Abstract Placebo analgesia was produced by conditioning trials wherein heat induced experimental pain was surreptitiously reduced in order to test psychological factors of expectancy and desire for pain reduction as possible mediators of placebo analgesia. The magnitudes of placebo effects were assessed after these conditioning trials and during trials wherein stimulus intensities were reestablished to original baseline levels. In addition, analyses were made of the influence of these psychological factors on concurrently assessed pain and remembered pain intensities. Statistically reliable placebo effects on sensory and affective measures of pain were graded according to the extent of surreptitious lowering of stimulus strength during the manipulation trials, consistent with conditioning. However, all of these effects were strongly associated with expectancy but not desire for relief. These results show that although conditioning may be sufficient for placebo analgesia, it is likely to be mediated by expectancy. The results further demonstrated that placebo effects based on remembered pain were 3 to 4 times greater than those based on concurrently assessed placebo effects, primarily because baseline pain was remembered as being much more intense than it actually was. However, similar to concurrent placebo effects, remembered placebo effects were strongly associated with expected pain levels that occurred just after conditioning. Taken together, these results suggest that magnitudes of placebo effect are dependent on multiple factors, including conditioning, expectancy, and whether analgesia is assessed concurrently or retrospectively.  
  Call Number Serial 240  
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Author (up) Staats, P.; Hekmat, H.; Staats, A. file  url
  Title Suggestion/placebo effects on pain: negative as well as positive Type
  Year 1998 Publication Journal of Pain and Symptom Management Abbreviated Journal J Pain Symptom Manage  
  Volume 15 Issue 4 Pages 235-243  
  Keywords Adolescent; Adult; Female; Humans; Male; Pain/*drug therapy; *Placebo Effect; *Suggestion; Treatment Outcome  
  Abstract This study explores the effect of positive and negative placebo suggestions on pain induced by hand exposures to ice water. Thirty-six participants were randomly assigned to one of the following interventions: (a) positive placebo suggestion, (b) negative placebo suggestion, and (c) control. The positive placebo-suggestion participants were given favorable messages about the beneficial effects of ice-water hand immersion. The negative placebo-suggestion group was given messages depicting the negative effects of exposure to ice water. The control groups were given neutral messages about exposure to ice water. Participants rehearsed the messages and focused on them during their second hand exposures. Results indicate that both the positive and negative placebo-suggestion interventions significantly altered participants' pain threshold, pain tolerance, and pain endurance. Participants exposed to a positive placebo condition tolerated pain better than a neutral condition. Participants exposed to a negative placebo did not tolerate pain as well as participants with a neutral condition.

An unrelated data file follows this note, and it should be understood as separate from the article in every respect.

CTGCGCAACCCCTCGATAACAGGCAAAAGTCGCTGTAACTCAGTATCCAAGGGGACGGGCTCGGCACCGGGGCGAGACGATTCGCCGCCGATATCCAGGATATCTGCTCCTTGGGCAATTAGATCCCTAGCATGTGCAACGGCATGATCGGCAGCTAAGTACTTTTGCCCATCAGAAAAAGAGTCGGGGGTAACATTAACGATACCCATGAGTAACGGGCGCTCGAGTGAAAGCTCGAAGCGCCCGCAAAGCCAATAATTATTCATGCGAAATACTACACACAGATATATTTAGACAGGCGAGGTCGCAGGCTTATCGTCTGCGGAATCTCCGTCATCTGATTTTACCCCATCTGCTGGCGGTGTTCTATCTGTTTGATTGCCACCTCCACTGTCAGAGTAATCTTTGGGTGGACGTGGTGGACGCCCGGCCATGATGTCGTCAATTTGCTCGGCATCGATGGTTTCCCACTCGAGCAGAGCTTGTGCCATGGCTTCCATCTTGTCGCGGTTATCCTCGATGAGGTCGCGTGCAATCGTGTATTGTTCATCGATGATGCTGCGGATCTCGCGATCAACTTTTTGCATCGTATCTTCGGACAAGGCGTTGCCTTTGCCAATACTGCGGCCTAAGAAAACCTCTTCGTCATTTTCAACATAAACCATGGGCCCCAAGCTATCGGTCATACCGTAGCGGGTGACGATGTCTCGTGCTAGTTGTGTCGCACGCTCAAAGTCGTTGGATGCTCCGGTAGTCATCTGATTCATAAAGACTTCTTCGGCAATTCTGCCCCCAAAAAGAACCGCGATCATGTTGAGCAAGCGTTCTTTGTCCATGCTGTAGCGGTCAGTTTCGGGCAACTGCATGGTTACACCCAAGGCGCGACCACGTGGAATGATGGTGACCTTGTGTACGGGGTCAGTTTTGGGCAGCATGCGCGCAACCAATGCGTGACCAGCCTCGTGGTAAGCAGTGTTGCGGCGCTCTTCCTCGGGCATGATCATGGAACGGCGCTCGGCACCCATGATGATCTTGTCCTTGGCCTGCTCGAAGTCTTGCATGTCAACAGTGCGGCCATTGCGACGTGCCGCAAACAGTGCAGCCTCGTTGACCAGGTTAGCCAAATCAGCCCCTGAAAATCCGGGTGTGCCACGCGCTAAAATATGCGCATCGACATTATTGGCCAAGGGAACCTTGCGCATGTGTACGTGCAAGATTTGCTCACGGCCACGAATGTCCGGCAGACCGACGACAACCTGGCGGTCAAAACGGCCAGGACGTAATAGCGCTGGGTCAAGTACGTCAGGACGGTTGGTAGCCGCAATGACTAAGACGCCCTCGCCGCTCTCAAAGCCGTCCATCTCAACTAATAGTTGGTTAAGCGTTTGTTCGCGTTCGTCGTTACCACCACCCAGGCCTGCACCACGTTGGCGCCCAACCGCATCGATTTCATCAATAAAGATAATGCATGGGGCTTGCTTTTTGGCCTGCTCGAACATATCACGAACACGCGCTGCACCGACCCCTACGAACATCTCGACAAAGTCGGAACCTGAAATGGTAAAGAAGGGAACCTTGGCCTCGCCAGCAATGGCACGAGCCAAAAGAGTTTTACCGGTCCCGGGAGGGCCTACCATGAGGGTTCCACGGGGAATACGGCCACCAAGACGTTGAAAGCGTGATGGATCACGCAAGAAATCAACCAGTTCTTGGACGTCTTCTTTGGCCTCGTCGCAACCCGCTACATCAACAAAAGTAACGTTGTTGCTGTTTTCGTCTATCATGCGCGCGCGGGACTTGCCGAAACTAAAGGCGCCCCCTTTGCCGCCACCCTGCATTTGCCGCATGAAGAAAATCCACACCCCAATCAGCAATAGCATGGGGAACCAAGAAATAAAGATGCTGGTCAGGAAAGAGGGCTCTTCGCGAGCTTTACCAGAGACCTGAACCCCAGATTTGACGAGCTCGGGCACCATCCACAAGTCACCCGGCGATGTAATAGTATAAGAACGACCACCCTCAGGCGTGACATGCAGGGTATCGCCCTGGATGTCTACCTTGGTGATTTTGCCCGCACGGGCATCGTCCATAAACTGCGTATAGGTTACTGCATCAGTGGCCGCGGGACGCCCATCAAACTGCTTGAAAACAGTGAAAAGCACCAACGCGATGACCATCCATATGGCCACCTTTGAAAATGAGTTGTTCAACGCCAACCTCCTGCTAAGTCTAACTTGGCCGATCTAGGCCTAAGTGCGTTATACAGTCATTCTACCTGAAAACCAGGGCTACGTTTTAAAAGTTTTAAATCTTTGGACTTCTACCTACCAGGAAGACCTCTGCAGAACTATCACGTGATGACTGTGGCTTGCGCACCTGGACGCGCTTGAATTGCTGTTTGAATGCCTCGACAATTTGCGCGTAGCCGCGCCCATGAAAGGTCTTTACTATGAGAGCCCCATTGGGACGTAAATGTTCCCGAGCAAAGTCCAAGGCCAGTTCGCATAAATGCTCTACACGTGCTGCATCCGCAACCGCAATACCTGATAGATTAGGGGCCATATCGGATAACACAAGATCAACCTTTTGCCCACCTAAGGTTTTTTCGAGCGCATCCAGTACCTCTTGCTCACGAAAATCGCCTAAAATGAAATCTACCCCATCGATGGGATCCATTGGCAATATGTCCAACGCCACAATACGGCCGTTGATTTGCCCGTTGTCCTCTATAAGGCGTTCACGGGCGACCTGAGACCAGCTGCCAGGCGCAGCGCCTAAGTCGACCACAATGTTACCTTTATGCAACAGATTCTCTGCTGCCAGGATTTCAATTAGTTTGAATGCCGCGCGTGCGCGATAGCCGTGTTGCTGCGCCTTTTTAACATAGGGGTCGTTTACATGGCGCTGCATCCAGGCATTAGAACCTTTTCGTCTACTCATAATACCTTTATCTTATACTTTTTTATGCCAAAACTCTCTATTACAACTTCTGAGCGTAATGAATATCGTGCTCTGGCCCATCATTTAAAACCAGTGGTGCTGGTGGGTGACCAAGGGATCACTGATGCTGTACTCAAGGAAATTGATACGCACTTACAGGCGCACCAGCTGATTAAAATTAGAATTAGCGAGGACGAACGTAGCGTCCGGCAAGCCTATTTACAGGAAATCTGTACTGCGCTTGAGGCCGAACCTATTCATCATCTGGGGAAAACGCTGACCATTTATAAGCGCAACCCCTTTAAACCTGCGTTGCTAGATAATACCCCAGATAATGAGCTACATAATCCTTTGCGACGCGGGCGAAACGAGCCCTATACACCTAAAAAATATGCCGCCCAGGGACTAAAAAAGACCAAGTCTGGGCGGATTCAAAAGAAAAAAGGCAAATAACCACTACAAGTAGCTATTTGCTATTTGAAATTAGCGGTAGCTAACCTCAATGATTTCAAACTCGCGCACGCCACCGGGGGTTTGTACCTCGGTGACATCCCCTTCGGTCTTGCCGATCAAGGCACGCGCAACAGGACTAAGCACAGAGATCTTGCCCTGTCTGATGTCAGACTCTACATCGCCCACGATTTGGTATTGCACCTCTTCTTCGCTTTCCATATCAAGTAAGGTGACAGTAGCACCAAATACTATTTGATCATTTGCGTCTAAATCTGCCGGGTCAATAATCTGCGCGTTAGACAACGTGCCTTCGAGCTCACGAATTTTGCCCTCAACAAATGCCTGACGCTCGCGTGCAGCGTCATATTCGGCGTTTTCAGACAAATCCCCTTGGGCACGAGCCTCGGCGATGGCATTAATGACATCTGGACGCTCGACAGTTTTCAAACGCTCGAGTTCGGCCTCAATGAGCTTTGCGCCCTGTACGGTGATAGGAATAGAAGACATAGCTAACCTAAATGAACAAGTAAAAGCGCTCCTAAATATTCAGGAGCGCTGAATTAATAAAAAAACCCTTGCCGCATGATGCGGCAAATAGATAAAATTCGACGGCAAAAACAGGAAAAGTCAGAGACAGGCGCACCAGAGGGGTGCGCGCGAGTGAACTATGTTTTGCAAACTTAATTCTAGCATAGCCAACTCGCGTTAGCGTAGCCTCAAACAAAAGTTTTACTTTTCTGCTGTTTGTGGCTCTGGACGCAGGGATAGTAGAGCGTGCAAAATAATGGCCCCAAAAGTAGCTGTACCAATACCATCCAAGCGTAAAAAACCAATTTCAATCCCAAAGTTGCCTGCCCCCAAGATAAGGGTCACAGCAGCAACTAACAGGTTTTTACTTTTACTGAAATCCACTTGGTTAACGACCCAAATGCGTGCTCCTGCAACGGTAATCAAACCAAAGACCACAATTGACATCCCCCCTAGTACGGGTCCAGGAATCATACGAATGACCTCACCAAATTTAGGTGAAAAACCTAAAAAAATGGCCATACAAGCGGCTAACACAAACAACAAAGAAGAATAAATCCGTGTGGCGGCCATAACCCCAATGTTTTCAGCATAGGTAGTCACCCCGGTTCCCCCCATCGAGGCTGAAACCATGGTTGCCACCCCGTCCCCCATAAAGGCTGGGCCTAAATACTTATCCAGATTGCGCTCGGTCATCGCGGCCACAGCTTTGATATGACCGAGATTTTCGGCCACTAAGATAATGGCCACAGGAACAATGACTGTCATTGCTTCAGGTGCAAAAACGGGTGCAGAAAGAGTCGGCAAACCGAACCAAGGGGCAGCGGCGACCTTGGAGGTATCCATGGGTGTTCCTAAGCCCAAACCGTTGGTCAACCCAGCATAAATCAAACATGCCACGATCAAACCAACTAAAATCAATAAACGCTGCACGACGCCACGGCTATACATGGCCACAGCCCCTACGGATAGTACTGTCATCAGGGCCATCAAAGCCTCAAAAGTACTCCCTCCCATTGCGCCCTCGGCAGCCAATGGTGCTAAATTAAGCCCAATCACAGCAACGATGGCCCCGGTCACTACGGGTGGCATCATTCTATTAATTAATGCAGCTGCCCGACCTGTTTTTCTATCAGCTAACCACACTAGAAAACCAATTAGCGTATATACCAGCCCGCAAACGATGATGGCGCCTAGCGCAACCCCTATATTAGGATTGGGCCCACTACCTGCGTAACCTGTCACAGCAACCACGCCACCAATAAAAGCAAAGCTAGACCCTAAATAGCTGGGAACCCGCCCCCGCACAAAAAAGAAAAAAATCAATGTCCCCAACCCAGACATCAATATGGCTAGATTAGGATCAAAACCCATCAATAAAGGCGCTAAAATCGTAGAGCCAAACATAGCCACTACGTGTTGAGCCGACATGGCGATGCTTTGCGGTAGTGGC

Call Number Serial 242  
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Author (up) Stewart-Williams, S.; Podd, J. file  url
doi  openurl
  Title The placebo effect: dissolving the expectancy versus conditioning debate Type Journal Article
  Year 2004 Publication Psychological Bulletin Abbreviated Journal Psychol Bull  
  Volume 130 Issue 2 Pages 324-340  
  Keywords Cognition; *Conditioning (Psychology); Humans; *Placebo Effect  
  Abstract The authors review the literature on the 2 main models of the placebo effect: expectancy theory and classical conditioning. A path is suggested to dissolving the theoretical impasse that has long plagued this issue. The key is to make a clear distinction between 2 questions: What factors shape placebo effects? and What learning mediates the placebo effect? The reviewed literature suggests that classical conditioning procedures are one shaping factor but that verbal information can also shape placebo effects. The literature also suggests that conditioning procedures and other sources of information sometimes shape conscious expectancies and that these expectancies mediate some placebo effects; however, in other cases conditioning procedures appear to shape placebo effects that are not mediated by conscious cognition.  
  Call Number Serial 243  
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Author (up) Wall, P.D. file  url
  Title The placebo effect: an unpopular topic Type Journal Article
  Year 1992 Publication Pain Abbreviated Journal Pain  
  Volume 51 Issue 1 Pages 1-3  
  Keywords Conditioning, Classical; Humans; Placebo Effect; *Placebos; Research Design  
  Call Number Serial 241